Does air have weight?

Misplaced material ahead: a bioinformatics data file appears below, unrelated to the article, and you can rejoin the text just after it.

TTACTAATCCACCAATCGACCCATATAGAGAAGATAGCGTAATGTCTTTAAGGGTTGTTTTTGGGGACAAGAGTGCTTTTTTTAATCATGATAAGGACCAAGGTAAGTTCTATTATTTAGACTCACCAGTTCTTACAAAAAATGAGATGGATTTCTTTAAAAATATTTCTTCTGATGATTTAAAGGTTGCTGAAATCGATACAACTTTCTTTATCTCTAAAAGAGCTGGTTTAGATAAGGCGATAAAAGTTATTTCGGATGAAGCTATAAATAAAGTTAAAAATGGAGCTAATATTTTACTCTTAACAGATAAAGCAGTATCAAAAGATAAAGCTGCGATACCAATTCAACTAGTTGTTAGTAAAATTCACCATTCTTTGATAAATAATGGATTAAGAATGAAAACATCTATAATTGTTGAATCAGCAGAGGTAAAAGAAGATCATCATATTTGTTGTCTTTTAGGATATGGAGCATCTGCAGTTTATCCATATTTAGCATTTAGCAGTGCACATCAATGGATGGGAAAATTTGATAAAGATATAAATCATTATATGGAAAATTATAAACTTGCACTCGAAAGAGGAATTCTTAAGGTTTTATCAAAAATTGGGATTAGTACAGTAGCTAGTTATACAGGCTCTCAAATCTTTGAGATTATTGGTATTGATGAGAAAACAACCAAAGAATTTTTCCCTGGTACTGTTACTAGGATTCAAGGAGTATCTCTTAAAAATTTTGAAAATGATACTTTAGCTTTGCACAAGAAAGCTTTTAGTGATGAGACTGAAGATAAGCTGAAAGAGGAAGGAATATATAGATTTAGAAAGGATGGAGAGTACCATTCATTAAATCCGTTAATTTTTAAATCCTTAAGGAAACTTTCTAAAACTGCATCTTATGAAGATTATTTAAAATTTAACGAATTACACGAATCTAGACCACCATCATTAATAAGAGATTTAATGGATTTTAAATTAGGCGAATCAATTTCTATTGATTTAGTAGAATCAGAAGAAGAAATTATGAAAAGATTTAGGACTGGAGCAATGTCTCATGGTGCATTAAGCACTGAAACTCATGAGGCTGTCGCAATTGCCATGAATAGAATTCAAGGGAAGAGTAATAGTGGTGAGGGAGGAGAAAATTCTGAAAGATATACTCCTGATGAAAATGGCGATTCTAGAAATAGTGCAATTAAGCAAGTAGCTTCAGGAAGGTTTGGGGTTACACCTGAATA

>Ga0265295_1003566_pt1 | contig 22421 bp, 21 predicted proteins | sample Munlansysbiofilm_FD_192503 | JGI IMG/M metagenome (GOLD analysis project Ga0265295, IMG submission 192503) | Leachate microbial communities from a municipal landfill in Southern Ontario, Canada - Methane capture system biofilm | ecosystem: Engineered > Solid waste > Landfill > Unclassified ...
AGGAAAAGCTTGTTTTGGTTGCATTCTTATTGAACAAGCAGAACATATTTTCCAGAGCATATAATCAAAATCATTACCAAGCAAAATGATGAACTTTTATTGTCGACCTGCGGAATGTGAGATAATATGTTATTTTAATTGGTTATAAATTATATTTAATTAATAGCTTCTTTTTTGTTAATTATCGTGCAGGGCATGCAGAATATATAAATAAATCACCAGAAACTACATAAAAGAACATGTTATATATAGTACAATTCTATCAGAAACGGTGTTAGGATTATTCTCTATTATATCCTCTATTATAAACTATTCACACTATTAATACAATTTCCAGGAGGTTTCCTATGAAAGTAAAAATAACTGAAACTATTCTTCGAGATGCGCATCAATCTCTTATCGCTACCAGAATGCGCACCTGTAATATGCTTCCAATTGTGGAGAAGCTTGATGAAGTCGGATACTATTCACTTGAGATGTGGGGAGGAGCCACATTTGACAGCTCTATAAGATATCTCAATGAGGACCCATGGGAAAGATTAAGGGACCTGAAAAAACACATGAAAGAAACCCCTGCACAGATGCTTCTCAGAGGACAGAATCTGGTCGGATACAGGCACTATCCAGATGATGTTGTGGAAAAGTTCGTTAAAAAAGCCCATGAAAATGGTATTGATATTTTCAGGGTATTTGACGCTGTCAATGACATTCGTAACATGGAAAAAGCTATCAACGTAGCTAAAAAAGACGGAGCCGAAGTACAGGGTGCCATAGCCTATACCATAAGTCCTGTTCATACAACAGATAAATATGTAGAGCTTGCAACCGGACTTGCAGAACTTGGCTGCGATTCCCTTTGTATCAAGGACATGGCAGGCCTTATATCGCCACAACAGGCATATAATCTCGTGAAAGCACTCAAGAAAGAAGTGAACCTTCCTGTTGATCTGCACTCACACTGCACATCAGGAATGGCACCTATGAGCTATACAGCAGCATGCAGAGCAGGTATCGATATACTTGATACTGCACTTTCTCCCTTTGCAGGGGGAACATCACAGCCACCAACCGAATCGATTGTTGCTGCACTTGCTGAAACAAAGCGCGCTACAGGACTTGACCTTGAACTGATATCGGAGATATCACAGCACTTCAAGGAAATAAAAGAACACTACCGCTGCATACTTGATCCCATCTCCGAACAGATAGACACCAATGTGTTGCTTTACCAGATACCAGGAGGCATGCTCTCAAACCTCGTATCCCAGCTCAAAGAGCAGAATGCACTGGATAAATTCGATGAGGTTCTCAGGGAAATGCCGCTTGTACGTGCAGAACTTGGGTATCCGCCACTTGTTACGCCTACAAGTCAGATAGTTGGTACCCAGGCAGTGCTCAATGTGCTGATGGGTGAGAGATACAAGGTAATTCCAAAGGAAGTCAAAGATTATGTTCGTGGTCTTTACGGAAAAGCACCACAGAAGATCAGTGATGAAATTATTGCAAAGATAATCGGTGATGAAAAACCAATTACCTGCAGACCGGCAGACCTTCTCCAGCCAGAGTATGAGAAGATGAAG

Air is a substance and all substances have weight. Air, however, is very light. A column of air an inch square extending from sea level upward as far as the atmosphere goes weighs only about fifteen pounds. This is called atmospheric pressure. Galileo first demonstrated that air has weight by weighing a glass globe, then forcing air into it and weighing it again. He correctly ascribed the extra weight to the added air. An automobile tire pumped up would weigh more than a flat tire, but the difference would be too slight to detect with ordinary scales. Since water vapor is lighter than most of the other gases in the atmosphere, moist air weighs less than dry air: Naturally the more air is compressed the more it weighs volume for volume. A tank full of compressed air is heavier and less buoyant than when it is full of air at normal atmospheric pressure.